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    Thread: Help! Need advice on how to treat injured 6 inch koi

    1. #1
      Pam Roberts is offline Junior Member
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      Help! Need advice on how to treat injured 6 inch koi

      Help appreciated! I live in Manitoba and bring my koi into an aquarium during the winter. The aquarium has a lid, with a screen opening on the back - we thought he was well enclosed (he's a jumper). Unfortunately, my cats are curious and agile. Yesterday, I found my koi (Ted) being "held" and licked by my dog. I believe that the cat got through the screen barrier, caught Ted, who was then claimed by my puggle.

      I immediately put him back in the tank, where he originally just floated, but then began swimming around. I set up a makeshift isolation tank for Ted, with aquarium salt and Stress Guard. The tank has a bubbler. I am concerned that I miscalculated the amount of aquarium salt, so this morning I tested PH and changed half the water, so that the PH was closer to 7.8.

      I'm not sure if he is "relaxed and resting/healing now" or if he's worse, because he isn't swimming around any more. He is now laying at the bottom of the tank, breathing heavily. The good news is that I can see the damage more easily - there is a slice on his underside, which I assume is from a cat claw. He also has areas of missing scales (the largest being about the size of a quarter). I was told that I should keep him in a dark room where he is not irritated. Could it be that he is just calm and healing, or is that wishful thinking?

      Any suggestions on other steps I could take to help him out would be appreciated. We've had him for about 6 years. (Also, we have already secured the screen that we thought was sufficient)

    2. #2
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      Marilyn is offline Supporting Member ~ Koi Health Care Committee Member
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      Cats are notorious for having bacteria laden bites and scratches. I used to work at a veterinary practice and cat inflicted injuries were very common.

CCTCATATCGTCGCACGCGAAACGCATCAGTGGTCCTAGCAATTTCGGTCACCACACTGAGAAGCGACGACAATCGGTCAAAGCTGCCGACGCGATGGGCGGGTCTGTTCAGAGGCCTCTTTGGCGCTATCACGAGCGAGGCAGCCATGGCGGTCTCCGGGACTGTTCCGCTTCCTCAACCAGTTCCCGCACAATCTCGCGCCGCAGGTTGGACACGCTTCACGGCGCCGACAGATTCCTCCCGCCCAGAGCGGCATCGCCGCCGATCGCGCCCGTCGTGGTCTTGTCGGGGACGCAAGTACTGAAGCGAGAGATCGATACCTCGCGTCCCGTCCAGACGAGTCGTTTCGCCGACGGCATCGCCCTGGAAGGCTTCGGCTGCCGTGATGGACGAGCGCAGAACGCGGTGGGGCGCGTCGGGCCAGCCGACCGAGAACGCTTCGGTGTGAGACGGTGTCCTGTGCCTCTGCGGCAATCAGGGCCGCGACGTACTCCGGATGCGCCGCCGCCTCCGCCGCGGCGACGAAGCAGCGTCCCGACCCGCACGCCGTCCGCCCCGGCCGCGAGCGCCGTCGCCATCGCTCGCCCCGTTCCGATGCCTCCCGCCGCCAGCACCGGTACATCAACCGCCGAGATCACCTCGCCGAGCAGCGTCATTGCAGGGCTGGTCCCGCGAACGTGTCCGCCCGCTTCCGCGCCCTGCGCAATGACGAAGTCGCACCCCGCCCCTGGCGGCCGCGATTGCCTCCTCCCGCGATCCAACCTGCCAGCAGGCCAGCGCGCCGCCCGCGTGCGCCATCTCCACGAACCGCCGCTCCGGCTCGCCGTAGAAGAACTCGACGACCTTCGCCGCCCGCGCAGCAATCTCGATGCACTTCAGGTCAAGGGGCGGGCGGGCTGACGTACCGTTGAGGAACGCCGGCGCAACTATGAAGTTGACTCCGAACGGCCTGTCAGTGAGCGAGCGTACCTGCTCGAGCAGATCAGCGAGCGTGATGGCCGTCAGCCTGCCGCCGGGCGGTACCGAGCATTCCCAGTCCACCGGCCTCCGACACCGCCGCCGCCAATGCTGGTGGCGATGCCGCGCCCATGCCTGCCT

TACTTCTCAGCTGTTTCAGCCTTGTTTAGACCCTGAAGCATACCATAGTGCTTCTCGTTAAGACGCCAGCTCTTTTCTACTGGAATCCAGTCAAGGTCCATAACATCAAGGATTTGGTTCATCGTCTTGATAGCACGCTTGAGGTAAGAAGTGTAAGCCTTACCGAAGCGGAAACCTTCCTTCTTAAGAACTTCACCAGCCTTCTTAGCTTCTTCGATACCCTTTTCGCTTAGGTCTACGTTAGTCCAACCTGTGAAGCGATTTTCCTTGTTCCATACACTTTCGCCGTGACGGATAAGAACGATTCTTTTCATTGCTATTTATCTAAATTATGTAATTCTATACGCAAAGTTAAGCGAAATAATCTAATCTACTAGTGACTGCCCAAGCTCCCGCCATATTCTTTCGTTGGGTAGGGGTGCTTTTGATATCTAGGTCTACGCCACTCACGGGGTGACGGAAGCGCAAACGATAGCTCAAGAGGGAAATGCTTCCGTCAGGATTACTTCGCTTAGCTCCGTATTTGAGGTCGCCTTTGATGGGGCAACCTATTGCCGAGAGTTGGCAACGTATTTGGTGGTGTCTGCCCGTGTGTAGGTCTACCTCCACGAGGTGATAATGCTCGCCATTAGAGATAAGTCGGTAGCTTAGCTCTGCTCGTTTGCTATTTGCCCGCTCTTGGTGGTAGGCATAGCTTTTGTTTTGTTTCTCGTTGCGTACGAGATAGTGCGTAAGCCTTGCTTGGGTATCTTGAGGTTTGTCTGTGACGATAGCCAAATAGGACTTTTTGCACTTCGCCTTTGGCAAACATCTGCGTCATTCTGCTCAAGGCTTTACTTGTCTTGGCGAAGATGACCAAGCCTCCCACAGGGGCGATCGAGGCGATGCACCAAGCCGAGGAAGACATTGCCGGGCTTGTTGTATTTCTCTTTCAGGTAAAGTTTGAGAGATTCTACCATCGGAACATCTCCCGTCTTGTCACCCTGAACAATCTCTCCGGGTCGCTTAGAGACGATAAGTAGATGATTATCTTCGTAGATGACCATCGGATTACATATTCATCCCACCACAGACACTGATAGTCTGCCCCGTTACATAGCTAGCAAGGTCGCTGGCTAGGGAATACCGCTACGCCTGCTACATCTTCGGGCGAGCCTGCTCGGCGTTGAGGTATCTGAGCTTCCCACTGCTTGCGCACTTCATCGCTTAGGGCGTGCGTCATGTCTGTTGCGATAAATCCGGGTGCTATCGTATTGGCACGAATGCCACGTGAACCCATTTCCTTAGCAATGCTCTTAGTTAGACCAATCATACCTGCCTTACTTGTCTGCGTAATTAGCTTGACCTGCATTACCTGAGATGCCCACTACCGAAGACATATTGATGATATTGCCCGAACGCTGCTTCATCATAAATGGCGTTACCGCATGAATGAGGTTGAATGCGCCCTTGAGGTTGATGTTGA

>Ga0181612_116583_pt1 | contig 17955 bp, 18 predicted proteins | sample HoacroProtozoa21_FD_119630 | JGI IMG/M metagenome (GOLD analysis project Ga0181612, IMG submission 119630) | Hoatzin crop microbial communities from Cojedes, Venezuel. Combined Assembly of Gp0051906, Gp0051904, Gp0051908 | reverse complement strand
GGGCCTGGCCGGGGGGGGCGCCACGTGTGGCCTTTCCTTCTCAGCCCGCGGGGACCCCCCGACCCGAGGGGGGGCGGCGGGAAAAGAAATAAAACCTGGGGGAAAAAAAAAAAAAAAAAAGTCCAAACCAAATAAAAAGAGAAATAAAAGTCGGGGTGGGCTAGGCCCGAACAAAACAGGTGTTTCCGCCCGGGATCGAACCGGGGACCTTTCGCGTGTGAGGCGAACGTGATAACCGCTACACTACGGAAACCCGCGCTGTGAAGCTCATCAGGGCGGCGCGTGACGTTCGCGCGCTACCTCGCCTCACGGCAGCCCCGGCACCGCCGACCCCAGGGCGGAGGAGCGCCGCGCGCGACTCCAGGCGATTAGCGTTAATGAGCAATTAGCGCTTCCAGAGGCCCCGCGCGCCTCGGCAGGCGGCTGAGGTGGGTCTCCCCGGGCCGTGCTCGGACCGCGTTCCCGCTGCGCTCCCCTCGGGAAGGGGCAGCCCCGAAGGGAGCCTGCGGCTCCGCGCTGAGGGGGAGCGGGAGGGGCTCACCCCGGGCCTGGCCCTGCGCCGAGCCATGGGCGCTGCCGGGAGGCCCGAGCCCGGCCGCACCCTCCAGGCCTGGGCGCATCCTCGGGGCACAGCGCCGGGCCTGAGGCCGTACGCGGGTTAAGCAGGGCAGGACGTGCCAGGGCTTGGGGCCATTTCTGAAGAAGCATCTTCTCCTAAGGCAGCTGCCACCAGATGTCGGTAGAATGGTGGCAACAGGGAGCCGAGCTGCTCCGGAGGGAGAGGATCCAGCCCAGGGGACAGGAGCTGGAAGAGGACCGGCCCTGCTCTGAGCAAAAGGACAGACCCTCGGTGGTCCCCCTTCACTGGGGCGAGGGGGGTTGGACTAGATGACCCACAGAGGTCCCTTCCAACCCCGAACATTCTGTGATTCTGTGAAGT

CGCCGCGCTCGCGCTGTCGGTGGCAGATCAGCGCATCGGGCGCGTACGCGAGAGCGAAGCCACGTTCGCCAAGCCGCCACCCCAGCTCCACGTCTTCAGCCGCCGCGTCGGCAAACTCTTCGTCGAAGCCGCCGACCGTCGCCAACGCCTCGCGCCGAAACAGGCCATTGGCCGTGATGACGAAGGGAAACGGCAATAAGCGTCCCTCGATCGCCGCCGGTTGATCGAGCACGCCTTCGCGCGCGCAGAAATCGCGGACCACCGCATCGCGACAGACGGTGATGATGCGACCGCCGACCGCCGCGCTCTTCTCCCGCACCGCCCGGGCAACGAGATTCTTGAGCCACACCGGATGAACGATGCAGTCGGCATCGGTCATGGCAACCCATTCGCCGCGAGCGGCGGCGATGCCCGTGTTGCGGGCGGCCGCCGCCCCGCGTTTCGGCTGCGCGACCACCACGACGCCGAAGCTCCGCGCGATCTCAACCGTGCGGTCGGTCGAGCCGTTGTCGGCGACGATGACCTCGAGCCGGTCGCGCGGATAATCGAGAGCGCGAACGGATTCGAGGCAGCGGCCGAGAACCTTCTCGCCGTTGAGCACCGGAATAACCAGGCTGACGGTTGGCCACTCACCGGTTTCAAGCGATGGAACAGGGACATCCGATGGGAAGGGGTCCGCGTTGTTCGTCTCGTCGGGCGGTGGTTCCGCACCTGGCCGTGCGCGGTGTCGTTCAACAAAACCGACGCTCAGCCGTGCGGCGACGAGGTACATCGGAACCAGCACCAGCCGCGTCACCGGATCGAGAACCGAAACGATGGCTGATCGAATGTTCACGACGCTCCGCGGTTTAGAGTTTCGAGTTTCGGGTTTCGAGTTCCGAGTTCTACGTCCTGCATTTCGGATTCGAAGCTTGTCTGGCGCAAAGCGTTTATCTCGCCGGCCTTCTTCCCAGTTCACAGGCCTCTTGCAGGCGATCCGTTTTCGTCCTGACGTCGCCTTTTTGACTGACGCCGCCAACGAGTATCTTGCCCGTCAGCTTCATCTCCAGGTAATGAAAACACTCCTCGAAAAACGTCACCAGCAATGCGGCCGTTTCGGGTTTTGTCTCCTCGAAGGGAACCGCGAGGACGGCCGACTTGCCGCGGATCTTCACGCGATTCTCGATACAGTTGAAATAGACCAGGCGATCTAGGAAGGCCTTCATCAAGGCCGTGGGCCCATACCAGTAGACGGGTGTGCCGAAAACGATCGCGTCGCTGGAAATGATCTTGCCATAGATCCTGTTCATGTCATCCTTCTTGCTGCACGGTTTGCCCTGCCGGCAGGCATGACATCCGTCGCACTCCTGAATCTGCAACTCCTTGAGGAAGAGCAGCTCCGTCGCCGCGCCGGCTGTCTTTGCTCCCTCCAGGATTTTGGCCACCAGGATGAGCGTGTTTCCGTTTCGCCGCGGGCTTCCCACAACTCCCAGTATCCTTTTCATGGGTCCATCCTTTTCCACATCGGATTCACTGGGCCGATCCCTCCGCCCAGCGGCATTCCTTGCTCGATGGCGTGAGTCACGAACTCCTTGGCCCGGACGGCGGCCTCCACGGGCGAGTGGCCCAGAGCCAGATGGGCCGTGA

My suggestion is to topically treat the affected injury areas. That means sedating so I hope you have that on hand. I would use iodine to clean the wounds then neosporin on the wound.

      Maintain excellent water quality meaning zero ammonia, zero nitrites, plenty of air, KH over 100, steady water temp.
      Salt is fine and we have a calculator at the top of the forum links on the Main page to calculate the amount to use.
      Still learning as I go but y'all can call me Marilyn

    3. #3
      RichToyBox's Avatar
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      Quote Originally Posted by Pam Roberts View Post
      Help appreciated! I live in Manitoba and bring my koi into an aquarium during the winter. The aquarium has a lid, with a screen opening on the back - we thought he was well enclosed (he's a jumper). Unfortunately, my cats are curious and agile. Yesterday, I found my koi (Ted) being "held" and licked by my dog. I believe that the cat got through the screen barrier, caught Ted, who was then claimed by my puggle.

      I immediately put him back in the tank, where he originally just floated, but then began swimming around. I set up a makeshift isolation tank for Ted, with aquarium salt and Stress Guard. The tank has a bubbler. I am concerned that I miscalculated the amount of aquarium salt, so this morning I tested PH and changed half the water, so that the PH was closer to 7.8.

      I'm not sure if he is "relaxed and resting/healing now" or if he's worse, because he isn't swimming around any more. He is now laying at the bottom of the tank, breathing heavily. The good news is that I can see the damage more easily - there is a slice on his underside, which I assume is from a cat claw. He also has areas of missing scales (the largest being about the size of a quarter). I was told that I should keep him in a dark room where he is not irritated. Could it be that he is just calm and healing, or is that wishful thinking?

      Any suggestions on other steps I could take to help him out would be appreciated. We've had him for about 6 years. (Also, we have already secured the screen that we thought was sufficient)
      What you have described does not sound like there is a filter on this tank. Ammonia will build fairly quickly and must be bound in the non-toxic ammonium ion form or it will potentially kill the fish. First you will need an ammonia binder like Cloram-X, SeaChem Safe, Prime or similar to convert the ammonia to ammonium, and then you will need the SeaChem Ammonia Alert Card to assure that there is sufficient binder. I would plan on doing 10 to 20% water changes daily to partially remove some of the ammonium. If it is going to be a long term stay, then you will want to get a filter started so that the large water changes will not be required in the long run, though they will be required until the standard ammonia test reads zero.

      "Our goal is to assist with emergency and Koi health issues, as well as educate on best practices. Please help us gain a clear picture by giving the original poster time to answer our questions before offering opinions and suggested treatments."

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      Richard

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